I hate Fridays. Fridays are where all the unlikeable qualities of the common man come out of their system and people who are still sane are left to fend for themselves and endure the effects. A lot of people may be thanking God, or goodness, depending on your version, that it is Friday every time that specific day of the week arrives, but personally, I hate it.
To cite some examples:
Last night, it was a bit late when I came back from my office. It was around 8:30 in the evening. So the buses were infrequent by then. I was sitting in the chair directly behind the driver, so I see all the faces of the people coming in. Then one guy comes in, and rudely says to the driver, "Six Flags, right?" (which pertained to the name of a nearby amusement park). I wonder how old these students are. I wonder if they forgot to bring their manners into their dormrooms and instead left them at home.
I went to the supermarket to pick up a bottle of milk and a cereal box. Outside the supermarket, in the parking lots, I see all these jocks hauling their weekly supply of beer into their cars, cartons of them. Wow. No wonder everyone is just zoned out during the weekend.
I feel that some of the people around here are hedonistic and Epicurean, and that the main orbit of their life is the pursuit of pleasure, pursuing it as if tomorrow they will die.
Anyway, enough of that depressing talk.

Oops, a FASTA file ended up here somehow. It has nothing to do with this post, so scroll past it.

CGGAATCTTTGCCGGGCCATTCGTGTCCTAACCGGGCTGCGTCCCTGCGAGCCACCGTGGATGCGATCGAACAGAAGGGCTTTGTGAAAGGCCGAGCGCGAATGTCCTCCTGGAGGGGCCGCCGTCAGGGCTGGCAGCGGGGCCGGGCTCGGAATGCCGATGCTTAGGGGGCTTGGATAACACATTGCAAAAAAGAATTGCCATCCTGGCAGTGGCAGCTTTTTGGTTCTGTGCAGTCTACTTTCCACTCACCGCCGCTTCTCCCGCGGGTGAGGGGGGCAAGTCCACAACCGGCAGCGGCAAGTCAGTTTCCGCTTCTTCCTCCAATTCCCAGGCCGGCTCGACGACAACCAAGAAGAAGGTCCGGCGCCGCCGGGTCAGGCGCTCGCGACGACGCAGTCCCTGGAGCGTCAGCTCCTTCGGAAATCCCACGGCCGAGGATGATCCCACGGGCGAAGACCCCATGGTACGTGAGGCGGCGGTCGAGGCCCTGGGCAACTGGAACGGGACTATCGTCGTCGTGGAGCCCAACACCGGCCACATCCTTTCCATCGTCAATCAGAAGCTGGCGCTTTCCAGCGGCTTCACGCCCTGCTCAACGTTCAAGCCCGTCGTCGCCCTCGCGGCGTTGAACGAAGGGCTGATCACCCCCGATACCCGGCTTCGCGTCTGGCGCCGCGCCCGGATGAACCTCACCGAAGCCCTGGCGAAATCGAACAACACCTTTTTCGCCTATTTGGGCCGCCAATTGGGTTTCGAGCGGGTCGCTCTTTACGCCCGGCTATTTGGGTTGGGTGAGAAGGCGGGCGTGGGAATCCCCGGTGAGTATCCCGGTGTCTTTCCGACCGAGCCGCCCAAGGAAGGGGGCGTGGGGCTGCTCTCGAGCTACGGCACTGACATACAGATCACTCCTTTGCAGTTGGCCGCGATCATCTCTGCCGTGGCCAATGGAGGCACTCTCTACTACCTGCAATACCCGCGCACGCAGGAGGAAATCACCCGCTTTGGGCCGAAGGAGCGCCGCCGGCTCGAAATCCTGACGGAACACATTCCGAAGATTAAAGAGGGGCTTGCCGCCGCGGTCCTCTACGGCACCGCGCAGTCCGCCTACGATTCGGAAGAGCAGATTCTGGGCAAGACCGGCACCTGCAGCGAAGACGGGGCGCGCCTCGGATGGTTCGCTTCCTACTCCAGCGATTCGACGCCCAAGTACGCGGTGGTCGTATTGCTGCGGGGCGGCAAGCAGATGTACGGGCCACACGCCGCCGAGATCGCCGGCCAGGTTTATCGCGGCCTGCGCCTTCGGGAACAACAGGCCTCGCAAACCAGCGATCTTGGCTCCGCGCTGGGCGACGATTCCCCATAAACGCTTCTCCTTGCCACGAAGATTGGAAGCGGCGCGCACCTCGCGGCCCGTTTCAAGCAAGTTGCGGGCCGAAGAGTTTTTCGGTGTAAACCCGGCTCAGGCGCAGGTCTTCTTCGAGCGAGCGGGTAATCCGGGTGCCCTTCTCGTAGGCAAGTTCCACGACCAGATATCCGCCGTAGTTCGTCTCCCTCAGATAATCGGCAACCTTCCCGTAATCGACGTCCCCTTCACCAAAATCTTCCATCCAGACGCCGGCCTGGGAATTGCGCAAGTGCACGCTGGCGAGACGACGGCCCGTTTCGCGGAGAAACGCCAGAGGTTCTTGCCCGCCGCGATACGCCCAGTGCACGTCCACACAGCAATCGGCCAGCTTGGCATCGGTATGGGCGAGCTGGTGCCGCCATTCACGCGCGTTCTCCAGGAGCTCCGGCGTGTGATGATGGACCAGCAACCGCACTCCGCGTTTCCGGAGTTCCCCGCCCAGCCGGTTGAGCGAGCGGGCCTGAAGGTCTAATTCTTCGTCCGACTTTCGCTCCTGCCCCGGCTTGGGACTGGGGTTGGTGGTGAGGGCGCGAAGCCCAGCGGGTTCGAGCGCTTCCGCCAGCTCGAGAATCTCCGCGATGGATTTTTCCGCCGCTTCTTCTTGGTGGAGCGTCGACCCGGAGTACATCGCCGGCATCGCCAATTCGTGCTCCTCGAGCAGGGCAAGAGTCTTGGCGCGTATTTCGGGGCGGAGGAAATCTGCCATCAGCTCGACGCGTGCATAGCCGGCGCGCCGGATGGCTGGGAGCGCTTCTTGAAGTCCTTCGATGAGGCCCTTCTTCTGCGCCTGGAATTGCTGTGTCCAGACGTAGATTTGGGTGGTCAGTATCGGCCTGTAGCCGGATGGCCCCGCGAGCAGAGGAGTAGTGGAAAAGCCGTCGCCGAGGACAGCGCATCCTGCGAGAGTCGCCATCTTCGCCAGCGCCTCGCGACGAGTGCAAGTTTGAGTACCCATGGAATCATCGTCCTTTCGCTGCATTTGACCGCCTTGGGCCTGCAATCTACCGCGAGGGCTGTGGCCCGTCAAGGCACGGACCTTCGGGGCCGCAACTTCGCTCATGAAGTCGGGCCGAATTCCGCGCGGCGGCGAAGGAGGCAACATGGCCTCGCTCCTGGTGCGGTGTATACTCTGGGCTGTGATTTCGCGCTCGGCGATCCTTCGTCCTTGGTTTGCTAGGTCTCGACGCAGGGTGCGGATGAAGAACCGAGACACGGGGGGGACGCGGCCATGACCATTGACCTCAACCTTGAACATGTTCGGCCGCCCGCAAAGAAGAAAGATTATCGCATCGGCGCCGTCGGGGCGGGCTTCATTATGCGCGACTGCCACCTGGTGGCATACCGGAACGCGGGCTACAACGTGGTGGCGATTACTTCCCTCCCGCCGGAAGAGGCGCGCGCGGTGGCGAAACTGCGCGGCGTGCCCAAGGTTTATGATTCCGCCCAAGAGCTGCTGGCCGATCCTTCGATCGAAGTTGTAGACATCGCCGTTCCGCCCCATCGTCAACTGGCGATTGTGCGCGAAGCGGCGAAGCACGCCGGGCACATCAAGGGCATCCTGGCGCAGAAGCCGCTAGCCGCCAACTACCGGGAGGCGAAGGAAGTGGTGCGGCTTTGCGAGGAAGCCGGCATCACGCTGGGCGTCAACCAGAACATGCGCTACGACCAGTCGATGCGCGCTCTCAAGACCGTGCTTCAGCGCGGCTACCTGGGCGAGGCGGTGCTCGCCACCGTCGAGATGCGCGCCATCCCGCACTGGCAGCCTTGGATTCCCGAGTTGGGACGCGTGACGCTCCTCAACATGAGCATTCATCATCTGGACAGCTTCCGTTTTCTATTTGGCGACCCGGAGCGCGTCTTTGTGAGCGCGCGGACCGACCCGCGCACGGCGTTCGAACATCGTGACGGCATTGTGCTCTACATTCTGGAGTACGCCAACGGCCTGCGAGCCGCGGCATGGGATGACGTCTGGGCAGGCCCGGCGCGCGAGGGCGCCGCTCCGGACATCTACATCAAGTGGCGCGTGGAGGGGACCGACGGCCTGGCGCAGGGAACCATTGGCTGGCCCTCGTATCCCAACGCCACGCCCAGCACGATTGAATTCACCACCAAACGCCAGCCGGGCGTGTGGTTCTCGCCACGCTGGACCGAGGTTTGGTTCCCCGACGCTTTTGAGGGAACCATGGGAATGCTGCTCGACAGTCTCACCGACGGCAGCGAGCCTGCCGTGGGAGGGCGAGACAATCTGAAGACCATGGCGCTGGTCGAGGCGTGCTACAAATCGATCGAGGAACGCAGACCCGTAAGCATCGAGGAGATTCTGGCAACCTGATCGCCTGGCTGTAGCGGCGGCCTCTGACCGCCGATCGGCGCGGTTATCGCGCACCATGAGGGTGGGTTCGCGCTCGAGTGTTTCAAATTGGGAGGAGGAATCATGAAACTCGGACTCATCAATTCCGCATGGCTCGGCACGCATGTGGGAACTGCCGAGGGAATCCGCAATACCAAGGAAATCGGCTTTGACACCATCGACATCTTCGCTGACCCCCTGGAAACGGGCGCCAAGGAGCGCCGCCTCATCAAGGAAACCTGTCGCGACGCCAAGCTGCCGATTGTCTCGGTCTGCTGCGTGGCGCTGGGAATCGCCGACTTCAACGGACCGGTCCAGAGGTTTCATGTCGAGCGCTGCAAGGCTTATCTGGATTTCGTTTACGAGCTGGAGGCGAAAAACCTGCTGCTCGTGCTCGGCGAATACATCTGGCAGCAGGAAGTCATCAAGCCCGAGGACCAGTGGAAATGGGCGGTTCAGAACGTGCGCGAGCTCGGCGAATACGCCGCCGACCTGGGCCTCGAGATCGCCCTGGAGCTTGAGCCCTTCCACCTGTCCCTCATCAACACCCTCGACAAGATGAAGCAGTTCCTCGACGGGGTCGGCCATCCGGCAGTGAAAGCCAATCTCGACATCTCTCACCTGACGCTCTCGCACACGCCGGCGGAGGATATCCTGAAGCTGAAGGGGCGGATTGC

Two weeks have passed since I started teaching my students. I already gave them their first assignment, and last Friday I gave them their first quiz. It looked like they had a hard time for the quiz. Some students seem to have thought that because my class is the one with the lowest numerical code, and because it is a freshman class, then it would be easy. No, ladies and gentlemen, numerical codes for class is not directly proportional to the easiness or hardness of a class. So I hope that after I turn their quizzes back, then they will realize that.
Ah, I love the pressure that comes with being a graduate student. I have deadlines to meet, and I have projects to write. I just finished recording the first batch of data gathering that I needed to do for my Phonetics class. So I went to the soundproof Phonetics Lab with my Kuwaiti Arabic informant, and we recorded some speech samples.
Early this morning, I went to the dry cleaners to pick up my suits. It happens that the man managing the place is a foreigner. I had the guts to ask where he was from, and he replied that he was Lebanese. I told him that I come from the Philippines, and speak four languages. One thing led to another, and we had a fine chat.
Sometimes, the visitors are friendlier than the residents here, that I should say.